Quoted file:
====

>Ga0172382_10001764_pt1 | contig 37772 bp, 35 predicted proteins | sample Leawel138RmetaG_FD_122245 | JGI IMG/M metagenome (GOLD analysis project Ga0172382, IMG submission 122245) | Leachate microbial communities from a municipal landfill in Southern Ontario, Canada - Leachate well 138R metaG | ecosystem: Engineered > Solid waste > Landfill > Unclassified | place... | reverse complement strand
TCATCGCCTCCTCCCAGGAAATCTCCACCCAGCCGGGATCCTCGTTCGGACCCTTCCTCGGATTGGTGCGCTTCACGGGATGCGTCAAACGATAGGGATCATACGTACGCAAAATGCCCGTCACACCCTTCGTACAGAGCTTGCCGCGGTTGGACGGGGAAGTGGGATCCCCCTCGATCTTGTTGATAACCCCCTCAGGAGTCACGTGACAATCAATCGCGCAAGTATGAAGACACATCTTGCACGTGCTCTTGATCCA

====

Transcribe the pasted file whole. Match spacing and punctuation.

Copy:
>Ga0172382_10001764_pt1 | contig 37772 bp, 35 predicted proteins | sample Leawel138RmetaG_FD_122245 | JGI IMG/M metagenome (GOLD analysis project Ga0172382, IMG submission 122245) | Leachate microbial communities from a municipal landfill in Southern Ontario, Canada - Leachate well 138R metaG | ecosystem: Engineered > Solid waste > Landfill > Unclassified | place... | reverse complement strand
TCATCGCCTCCTCCCAGGAAATCTCCACCCAGCCGGGATCCTCGTTCGGACCCTTCCTCGGATTGGTGCGCTTCACGGGATGCGTCAAACGATAGGGATCATACGTACGCAAAATGCCCGTCACACCCTTCGTACAGAGCTTGCCGCGGTTGGACGGGGAAGTGGGATCCCCCTCGATCTTGTTGATAACCCCCTCAGGAGTCACGTGACAATCAATCGCGCAAGTATGAAGACACATCTTGCACGTGCTCTTGATCCA